Optimise for Google

Gavin Hirst - Tuesday 30th November 2021


Who do you optimise for – Google, your customers, or your business?

Search engine optimisation is not easy. Let’s put that right out there to begin this post. There are so many facets to SEO than getting everything right is virtually impossible. It always feels as if you are compromising on something or someone whenever you are optimising a website or even an individual page.

That’s because there are lots of people to consider when you create content for a website.

Ola King from Moz has identified three key pillars to consider – what he calls the three bosses of SEO – your business, your searchers and your search engines.

In this post, we are going to take a closer look at each of those bosses and try and help you to ensure your SEO strategy is focused on optimising content for the right person or people.

Optimising for Google

When most of us think about SEO, we think about optimising for Google so let’s start there.

SEO is the strategy of optimising content on your website so that it ranks better on Google (and other search engines). That’s the basic core premise of SEO. Of course, there are hundreds of other factors that come into play, but at the end of the day, as SEOs, it’s our job to identify a set of keywords that we feel will drive the most relevant traffic to the websites that we manage and the keywords that are most likely to lead to someone buying something from us – whether that’s products we sell or services we provide.

In order to drive more traffic, we need to rank on the first page of Google for as many relevant keywords as possible.

When it comes to optimising your content for Google, there are different factors to consider when you optimise for your customers.

Your customers don’t care about acronyms like E.A.T and NLP. Whilst these things impact the way you optimise for customers, it is an indirect result of creating quality content rather than a primary focus.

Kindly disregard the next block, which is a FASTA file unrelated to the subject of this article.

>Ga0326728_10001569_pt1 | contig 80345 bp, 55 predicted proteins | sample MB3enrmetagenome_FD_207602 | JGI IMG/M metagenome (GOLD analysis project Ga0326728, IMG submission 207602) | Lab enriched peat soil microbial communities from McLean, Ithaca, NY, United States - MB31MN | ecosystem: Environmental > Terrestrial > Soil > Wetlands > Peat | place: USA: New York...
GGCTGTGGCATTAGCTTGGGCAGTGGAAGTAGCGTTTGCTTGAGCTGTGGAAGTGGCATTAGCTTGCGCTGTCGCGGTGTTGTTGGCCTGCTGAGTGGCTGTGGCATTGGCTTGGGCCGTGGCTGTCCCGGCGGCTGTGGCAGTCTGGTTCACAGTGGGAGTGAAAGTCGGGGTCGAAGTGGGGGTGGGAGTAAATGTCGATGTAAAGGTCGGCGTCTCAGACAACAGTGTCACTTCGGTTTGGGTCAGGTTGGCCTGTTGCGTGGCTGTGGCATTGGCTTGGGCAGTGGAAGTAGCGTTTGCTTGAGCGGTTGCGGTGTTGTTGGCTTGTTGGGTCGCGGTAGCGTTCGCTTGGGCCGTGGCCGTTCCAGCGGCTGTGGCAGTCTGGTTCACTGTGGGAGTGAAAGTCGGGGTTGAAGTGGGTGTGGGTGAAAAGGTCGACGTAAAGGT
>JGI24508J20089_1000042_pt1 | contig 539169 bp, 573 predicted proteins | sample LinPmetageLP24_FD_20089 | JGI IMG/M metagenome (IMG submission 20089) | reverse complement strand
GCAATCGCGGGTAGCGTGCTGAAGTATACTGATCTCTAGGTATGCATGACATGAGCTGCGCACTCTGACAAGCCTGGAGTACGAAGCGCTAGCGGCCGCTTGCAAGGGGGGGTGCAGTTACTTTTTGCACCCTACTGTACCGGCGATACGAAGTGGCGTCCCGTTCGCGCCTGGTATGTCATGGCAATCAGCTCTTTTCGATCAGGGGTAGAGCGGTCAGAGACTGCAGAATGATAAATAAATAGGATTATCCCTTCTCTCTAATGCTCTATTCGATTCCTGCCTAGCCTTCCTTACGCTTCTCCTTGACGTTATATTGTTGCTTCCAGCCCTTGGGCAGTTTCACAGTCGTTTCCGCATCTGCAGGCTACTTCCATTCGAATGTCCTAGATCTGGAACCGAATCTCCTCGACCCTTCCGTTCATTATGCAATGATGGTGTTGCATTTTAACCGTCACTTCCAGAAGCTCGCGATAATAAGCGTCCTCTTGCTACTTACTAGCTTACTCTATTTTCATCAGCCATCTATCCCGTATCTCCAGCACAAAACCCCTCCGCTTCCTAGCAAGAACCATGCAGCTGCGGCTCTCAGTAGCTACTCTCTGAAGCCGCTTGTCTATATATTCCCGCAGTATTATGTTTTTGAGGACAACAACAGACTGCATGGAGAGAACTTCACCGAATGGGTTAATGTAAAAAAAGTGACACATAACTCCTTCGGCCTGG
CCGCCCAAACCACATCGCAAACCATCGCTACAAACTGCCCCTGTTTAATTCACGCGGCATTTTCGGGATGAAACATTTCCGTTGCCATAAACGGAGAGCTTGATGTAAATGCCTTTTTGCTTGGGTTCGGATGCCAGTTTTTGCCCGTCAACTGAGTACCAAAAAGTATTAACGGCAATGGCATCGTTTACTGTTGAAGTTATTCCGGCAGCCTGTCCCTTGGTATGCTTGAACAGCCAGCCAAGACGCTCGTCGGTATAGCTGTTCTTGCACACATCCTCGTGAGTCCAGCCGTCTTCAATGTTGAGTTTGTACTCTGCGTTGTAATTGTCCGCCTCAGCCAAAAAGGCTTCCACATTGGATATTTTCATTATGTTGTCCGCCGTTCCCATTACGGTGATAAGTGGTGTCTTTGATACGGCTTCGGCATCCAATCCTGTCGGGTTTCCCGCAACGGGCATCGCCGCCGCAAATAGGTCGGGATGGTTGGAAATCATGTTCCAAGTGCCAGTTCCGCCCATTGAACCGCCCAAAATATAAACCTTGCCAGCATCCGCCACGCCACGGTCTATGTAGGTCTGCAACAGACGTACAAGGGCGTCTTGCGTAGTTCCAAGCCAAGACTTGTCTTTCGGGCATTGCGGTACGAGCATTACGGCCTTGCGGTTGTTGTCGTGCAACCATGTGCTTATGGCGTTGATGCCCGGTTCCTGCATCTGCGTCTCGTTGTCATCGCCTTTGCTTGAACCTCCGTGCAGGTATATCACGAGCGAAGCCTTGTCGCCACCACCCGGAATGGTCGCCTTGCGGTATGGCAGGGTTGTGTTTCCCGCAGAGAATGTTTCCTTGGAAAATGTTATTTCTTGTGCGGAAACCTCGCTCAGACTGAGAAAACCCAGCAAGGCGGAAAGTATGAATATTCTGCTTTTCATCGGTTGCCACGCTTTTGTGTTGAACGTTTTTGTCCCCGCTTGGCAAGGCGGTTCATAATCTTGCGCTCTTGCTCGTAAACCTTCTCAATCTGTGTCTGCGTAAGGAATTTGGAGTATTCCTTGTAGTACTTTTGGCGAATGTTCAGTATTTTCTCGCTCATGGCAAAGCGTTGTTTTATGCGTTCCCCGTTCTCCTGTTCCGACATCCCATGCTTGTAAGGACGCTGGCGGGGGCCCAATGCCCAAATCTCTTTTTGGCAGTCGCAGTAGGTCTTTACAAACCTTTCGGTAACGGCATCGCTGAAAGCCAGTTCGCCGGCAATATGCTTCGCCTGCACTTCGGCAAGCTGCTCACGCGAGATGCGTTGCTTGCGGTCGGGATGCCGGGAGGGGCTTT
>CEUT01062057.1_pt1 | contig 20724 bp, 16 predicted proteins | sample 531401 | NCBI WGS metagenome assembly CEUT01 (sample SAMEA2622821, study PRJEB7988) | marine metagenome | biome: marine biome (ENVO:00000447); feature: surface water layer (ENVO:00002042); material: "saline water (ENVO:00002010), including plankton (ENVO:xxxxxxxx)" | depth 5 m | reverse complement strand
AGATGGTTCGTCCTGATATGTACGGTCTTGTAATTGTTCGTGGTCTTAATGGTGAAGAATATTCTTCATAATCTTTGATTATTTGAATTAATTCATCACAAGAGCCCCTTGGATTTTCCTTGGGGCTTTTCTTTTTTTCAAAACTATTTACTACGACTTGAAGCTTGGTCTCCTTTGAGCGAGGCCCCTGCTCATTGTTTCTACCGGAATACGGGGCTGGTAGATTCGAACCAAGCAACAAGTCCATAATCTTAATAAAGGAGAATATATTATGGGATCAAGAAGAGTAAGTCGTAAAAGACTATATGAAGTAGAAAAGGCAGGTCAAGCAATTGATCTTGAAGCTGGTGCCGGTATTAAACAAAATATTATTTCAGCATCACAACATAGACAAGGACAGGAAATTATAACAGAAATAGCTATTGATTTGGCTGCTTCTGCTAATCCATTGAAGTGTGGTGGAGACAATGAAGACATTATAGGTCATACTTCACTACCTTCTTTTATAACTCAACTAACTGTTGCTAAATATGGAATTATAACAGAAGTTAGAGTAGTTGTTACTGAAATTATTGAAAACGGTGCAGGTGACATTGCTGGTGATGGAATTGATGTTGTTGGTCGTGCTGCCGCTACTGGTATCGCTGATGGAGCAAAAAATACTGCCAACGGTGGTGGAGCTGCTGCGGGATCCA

When it comes to optimising for Google, there are a number of factors that we need to consider including:

  • Pagespeed – as this is a ranking factor, we need to make sure our pages load quickly. Google rewards fast loading pages and this obviously benefits your customers and visitors as they get a fast-loading experience when they navigate through your website.
  • Core Web Vitals – taking page speed one step further is Google’s new ranking factor, Core Web Vitals. These three metrics should be a focus for SEOs looking to gain an advantage and provide a better user experience.
  • E.A.T – we’ve touched on this already, however, E.A.T (Expertise, Authority and Trust) are three key elements to focus on when you create content on your website. You need to demonstrate all three of these elements if you want to have a better chance of ranking well, especially if you are working in the industries of health, finance and fitness – industries Google calls “your money or your life”.
  • NLP – this stands for natural language processing and is something Google has been working towards for a number of years. They are trying to make search results more intuitive to the way people actually search – the natural language they use so there is a definite shift away from keyword stuffing and a move towards using the keywords that people are actually using to find things.
  • Links – still as important as ever are links. External links, as we know, are a clear indicator to Google about the trustworthiness of your website and when they come from trustworthy sources, they can add a lot of value in terms of SEO. Internal links are becoming just as important. They help you to show Google which pages on your site are important and help them to crawl those pages more often.
  • Schema – another SEO “tool” that has been around for some time is schema markup. It basically allows you to enhance your search results page listings by telling Google more about the content on a page. Use them as and when you can on relevant pages.

Optimising for your customers

As you can see, Google is definitely helping to push website owners down the route of optimising their website for customers – most of the elements listed above have a focus on creating a better experience for visitors – improving page speed, providing trustworthy content, writing content that matches the way people search – all of the latest Google updates are visitor-centric and that makes it easier for you to please at least two of your bosses at once – Google and your visitors.

There are other things you need to focus on, however, when you are considering how you optimise your content for your visitors. It’s important to understand the type of visitor you are trying to attract to your website, as this will impact every other aspect of your optimisation work. There is no point in ranking really well for a set of keywords that send visitors to your website that have no interest in what you are selling.

Personas are a great way of identifying your target audience and they allow you to focus your SEO efforts on specific personalities, helping to ensure you are targeting the right keywords and creating content that meets the needs of those prospective customers.